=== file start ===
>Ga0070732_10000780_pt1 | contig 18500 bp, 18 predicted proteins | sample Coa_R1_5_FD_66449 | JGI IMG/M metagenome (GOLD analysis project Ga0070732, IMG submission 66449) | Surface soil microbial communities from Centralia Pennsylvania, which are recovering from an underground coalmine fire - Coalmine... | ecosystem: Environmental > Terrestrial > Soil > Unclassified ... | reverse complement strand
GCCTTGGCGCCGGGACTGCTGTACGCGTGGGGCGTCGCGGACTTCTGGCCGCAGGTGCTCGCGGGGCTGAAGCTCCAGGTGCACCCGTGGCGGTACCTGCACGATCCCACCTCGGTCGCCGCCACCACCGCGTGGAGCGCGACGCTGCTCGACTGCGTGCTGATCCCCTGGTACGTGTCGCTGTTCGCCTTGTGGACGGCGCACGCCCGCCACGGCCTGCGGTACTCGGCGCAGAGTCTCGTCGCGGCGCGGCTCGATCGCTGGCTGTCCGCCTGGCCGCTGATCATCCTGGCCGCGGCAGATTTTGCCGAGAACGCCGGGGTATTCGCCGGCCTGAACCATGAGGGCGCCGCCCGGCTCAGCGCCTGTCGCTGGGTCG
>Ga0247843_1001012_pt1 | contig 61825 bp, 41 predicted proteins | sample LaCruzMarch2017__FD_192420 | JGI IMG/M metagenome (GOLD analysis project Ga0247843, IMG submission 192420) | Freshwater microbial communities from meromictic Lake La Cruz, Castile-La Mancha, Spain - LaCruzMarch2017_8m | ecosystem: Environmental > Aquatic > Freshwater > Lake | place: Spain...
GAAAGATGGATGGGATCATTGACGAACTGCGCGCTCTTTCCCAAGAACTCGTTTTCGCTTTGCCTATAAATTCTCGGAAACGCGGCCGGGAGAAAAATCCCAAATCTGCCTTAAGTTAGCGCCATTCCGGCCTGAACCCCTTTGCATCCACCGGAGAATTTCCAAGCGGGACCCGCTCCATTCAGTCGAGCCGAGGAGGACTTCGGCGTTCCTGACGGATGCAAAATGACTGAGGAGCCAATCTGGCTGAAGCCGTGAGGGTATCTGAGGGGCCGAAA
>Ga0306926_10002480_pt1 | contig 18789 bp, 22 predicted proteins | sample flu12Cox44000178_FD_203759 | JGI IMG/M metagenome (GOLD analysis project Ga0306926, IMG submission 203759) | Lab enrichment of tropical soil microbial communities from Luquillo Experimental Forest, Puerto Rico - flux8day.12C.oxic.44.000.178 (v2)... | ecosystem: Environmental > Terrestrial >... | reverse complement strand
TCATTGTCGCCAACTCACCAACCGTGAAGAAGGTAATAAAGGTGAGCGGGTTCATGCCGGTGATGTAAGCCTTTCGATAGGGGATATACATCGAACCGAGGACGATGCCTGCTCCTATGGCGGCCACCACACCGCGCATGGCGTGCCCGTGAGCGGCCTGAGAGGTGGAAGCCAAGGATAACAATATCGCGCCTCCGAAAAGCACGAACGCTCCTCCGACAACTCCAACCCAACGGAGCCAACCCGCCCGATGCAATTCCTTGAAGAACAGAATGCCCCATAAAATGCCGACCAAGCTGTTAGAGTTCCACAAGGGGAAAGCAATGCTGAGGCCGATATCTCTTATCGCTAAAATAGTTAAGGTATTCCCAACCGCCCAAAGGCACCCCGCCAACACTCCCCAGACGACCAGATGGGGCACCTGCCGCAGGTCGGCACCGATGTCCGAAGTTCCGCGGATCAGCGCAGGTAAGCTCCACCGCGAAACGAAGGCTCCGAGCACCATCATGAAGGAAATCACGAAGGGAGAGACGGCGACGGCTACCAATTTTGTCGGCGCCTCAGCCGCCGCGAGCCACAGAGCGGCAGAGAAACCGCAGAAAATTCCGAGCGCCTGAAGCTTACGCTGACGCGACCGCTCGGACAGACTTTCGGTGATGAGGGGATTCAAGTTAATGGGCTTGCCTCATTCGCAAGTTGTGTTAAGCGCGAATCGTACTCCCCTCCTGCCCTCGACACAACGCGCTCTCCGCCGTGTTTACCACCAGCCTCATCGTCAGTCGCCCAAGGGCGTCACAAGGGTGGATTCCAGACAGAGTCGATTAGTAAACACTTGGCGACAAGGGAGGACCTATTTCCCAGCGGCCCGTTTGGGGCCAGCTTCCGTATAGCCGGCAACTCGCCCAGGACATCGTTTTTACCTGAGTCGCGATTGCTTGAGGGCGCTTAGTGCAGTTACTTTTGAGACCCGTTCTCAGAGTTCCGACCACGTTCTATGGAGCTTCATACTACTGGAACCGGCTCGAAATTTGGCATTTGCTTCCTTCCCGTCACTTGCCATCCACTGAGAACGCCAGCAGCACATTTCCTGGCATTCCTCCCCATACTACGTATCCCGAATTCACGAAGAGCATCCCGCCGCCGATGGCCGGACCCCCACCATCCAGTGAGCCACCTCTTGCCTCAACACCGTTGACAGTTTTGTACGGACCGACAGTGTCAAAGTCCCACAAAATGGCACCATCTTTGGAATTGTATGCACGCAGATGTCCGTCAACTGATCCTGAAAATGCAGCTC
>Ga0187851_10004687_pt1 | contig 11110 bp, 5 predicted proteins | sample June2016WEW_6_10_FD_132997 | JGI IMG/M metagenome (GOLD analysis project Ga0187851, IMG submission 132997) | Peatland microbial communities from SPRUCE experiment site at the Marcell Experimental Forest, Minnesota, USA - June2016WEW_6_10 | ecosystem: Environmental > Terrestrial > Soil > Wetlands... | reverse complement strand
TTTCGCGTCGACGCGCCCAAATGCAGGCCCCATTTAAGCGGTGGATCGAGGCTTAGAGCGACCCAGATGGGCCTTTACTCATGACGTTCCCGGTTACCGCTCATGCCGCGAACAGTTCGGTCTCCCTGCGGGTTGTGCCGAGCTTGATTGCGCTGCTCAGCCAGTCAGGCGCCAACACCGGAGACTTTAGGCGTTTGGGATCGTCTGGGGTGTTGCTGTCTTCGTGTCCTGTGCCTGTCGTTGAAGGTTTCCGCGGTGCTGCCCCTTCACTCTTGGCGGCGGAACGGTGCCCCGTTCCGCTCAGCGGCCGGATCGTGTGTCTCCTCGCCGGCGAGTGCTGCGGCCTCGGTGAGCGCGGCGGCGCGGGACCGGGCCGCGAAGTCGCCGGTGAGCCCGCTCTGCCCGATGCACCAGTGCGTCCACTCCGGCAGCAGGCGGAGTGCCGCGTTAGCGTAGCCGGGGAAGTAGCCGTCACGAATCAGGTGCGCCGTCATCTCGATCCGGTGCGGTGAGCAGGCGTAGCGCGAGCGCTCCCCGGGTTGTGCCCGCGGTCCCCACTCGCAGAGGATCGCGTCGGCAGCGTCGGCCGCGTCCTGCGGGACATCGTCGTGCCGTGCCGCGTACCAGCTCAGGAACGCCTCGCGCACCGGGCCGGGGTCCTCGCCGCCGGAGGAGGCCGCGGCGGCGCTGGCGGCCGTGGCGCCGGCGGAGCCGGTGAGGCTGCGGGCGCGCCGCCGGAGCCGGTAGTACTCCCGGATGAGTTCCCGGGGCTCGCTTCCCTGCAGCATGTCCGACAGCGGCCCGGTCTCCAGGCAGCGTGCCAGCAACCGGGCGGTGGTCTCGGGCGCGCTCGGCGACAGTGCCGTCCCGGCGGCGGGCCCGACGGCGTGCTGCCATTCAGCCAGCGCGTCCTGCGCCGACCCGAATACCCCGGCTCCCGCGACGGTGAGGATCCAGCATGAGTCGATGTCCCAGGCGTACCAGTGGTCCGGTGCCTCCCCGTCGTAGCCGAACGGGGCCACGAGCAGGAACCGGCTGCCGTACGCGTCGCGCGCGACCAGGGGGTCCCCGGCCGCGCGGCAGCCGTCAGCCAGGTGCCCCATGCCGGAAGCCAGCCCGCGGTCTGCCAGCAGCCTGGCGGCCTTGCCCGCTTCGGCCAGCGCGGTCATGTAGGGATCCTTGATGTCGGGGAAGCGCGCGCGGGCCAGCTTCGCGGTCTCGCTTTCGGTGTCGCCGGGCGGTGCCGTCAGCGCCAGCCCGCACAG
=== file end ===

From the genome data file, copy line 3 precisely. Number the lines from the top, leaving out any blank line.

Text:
>Ga0247843_1001012_pt1 | contig 61825 bp, 41 predicted proteins | sample LaCruzMarch2017__FD_192420 | JGI IMG/M metagenome (GOLD analysis project Ga0247843, IMG submission 192420) | Freshwater microbial communities from meromictic Lake La Cruz, Castile-La Mancha, Spain - LaCruzMarch2017_8m | ecosystem: Environmental > Aquatic > Freshwater > Lake | place: Spain...